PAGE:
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The Statesman


Center for Korean Studies shows Korean film “I Can Speak”

Three Korean comfort women photographed in 1944 while being interrogated. The Charles B. Wang Center recently screened “I Can Speak,” a film exploring the lives of comfort women in Japan-occupied Korea. PUBLIC DOMAIN

In celebration of Women’s History Month this March, the Stony Brook Center for Korean Studies showed the 2017 Korean comedy-drama “I Can Speak,” on March 8. The film delves into the status of comfort women from the era of occupation by the Imperial Japanese Army. 

The movie follows the story of an elderly woman and a young civil service officer. They form a close bond when the woman begins taking English lessons from him. Eventually, the civil service officer learns her true reason for learning English: she was soon to go to the United States to testify against Japan as a surviving comfort woman.

“I Can Speak,” directed by Kim Hyun-Seok, won a number of awards, including Best Actress (Mun-hee Na) and Best Director at the Blue Dragon Film Awards in South Korea.

“This is a comedy that touches our heart,” Heejeong Sohn, senior lecturer in the department of Asian and Asian American studies and associate director of the Center for Korean Studies, said. “It makes us laugh and cry without compromising the message they want to deliver.”

Japanese brothels, which had existed in the Japanese military since 1932, expanded following the Rape of Nanking, which occurred during Japan’s attempted occupation of the Republic of China. During World War II, over 200,000 women from across the Asia Pacific were forced into prostitution by Japanese soldiers. Many surviving women ended up socially ostracized, and due to the mass destruction of Japanese records, their stories were ultimately buried. In the 1980s, women began to speak out, and in 2007 House Resolution 121 (HR 121) was passed to request a formal apology from the Japanese government for the abuse from the Japanese army.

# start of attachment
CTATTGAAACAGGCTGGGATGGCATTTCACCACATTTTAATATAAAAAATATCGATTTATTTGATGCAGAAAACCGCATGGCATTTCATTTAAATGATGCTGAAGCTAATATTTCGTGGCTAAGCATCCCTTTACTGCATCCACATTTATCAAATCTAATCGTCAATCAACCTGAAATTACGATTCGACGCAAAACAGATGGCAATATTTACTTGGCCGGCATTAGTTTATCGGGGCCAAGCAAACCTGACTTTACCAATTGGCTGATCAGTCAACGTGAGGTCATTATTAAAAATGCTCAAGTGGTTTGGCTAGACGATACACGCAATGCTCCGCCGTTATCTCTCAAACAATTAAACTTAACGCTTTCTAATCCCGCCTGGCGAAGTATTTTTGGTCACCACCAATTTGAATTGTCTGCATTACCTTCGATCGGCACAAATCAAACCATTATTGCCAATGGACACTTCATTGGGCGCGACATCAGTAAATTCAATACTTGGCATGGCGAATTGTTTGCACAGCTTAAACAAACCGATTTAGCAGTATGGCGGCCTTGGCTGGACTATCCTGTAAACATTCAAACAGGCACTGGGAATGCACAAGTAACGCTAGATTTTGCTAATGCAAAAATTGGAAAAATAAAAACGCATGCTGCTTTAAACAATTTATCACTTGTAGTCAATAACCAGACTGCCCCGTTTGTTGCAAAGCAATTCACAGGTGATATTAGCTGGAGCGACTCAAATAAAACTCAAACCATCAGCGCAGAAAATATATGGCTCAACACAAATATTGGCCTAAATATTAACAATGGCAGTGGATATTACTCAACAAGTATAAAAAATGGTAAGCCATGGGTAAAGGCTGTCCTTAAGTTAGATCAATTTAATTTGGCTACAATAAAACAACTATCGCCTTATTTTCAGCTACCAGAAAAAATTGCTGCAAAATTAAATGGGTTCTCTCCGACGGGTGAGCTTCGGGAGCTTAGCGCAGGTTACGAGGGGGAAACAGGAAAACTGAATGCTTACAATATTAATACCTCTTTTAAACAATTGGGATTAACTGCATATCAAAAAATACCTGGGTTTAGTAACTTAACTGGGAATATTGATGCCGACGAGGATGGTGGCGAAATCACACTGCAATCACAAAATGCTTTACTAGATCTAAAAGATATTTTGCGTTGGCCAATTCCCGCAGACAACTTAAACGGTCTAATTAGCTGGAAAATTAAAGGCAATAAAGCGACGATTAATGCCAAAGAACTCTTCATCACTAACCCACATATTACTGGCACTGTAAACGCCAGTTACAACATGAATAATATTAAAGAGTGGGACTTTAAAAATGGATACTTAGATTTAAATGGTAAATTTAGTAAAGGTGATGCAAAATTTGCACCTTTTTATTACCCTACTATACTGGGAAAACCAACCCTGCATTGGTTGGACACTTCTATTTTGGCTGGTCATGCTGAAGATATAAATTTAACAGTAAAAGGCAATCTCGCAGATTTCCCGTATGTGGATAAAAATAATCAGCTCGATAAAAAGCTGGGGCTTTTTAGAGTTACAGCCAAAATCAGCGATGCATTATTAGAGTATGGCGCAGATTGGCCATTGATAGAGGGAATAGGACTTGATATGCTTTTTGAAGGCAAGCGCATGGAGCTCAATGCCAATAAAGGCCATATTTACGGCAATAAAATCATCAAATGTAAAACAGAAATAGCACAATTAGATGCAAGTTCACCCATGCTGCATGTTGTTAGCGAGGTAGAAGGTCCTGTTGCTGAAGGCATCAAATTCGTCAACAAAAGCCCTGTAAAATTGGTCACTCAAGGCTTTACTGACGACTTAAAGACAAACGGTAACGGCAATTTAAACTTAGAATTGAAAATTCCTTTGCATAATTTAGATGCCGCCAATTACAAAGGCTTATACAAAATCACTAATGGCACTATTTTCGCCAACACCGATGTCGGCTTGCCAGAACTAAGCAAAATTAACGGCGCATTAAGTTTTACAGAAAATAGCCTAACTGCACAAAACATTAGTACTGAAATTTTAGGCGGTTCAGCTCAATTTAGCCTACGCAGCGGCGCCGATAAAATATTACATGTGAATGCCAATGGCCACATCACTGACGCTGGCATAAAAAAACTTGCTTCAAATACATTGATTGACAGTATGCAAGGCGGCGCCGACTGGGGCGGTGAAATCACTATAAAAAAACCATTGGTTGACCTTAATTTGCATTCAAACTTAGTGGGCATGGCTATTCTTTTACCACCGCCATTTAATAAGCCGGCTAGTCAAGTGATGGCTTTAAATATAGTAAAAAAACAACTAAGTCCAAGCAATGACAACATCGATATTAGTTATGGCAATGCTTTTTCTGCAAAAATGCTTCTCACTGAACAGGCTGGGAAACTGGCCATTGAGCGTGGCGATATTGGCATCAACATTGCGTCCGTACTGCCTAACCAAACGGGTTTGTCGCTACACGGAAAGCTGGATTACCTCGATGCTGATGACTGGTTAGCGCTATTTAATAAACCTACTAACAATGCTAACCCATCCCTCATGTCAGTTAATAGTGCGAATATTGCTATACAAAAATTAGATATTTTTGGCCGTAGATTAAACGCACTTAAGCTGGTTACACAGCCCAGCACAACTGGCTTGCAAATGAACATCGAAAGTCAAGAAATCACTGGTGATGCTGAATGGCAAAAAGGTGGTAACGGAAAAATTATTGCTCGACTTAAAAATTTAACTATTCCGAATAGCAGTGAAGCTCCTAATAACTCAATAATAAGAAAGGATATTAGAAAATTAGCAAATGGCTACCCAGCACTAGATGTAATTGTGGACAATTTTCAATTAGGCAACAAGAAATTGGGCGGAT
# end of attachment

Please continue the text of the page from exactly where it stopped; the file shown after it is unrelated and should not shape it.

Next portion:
Prior to HR 121, Japan provided an outlet for private donations to victims through the Asian Women’s Fund. The initiative halted operations in 2007, after many Korean activists demanded the Japanese government take more responsibility.

South Korean activists have pushed for more recognition of comfort women with memorial statues placed in 50 different public spaces across the country. Jessica Hartt, a senior linguistics major, visited the statues when she studied abroad.

“People in Korea do care about it… during the winter time, we would always see people put scarves around them,” Hartt said. “Around the world, it’s not something that’s talked about, but I feel like it’s something that’s really important.”

Ophelia Liang, a senior biology major, had traveled alongside Hartt.

“What I didn’t know was that it wasn’t often talked about,” Liang said. “Not a lot of people know about comfort women.”

Recently, there has been a huge movement in South Korea to strengthen the voices of the survivors. An additional statue was added to Seoul buses in 2017. Prior to the Winter Olympics, South Korean President Moon Jae-in met with Japanese Prime Minister Shinzo Abe to renew the discussion regarding a 2015 agreement, which included an $8 million donation and a vague apology from Japan.

The #MeToo movement, which has had massive traction in the U.S., was recently adopted and reimagined by South Korea. The country protests for stricter laws on sexual harassment and assault, and the movement has begun to target many prominent figures. In response, the Korean government announced it would combat sexual assault by increasing maximum prison sentences and statute of limitations. The movement has taken a dramatic turn, however, with the recent death of South Korean actor Jo Min-ki, who committed suicide following a number of rape and sexual assault allegations.

Although South Korea currently holds a low ranking in terms of gender equality, the #MeToo movement has provided a voice for many women silenced by oppressive gender roles.

“I Can Speak” sheds light on the status of women in Asia. Paired with recent events and discussions on gender inequality, the movie is a strong representation of South Korea’s socio-cultural transformation.

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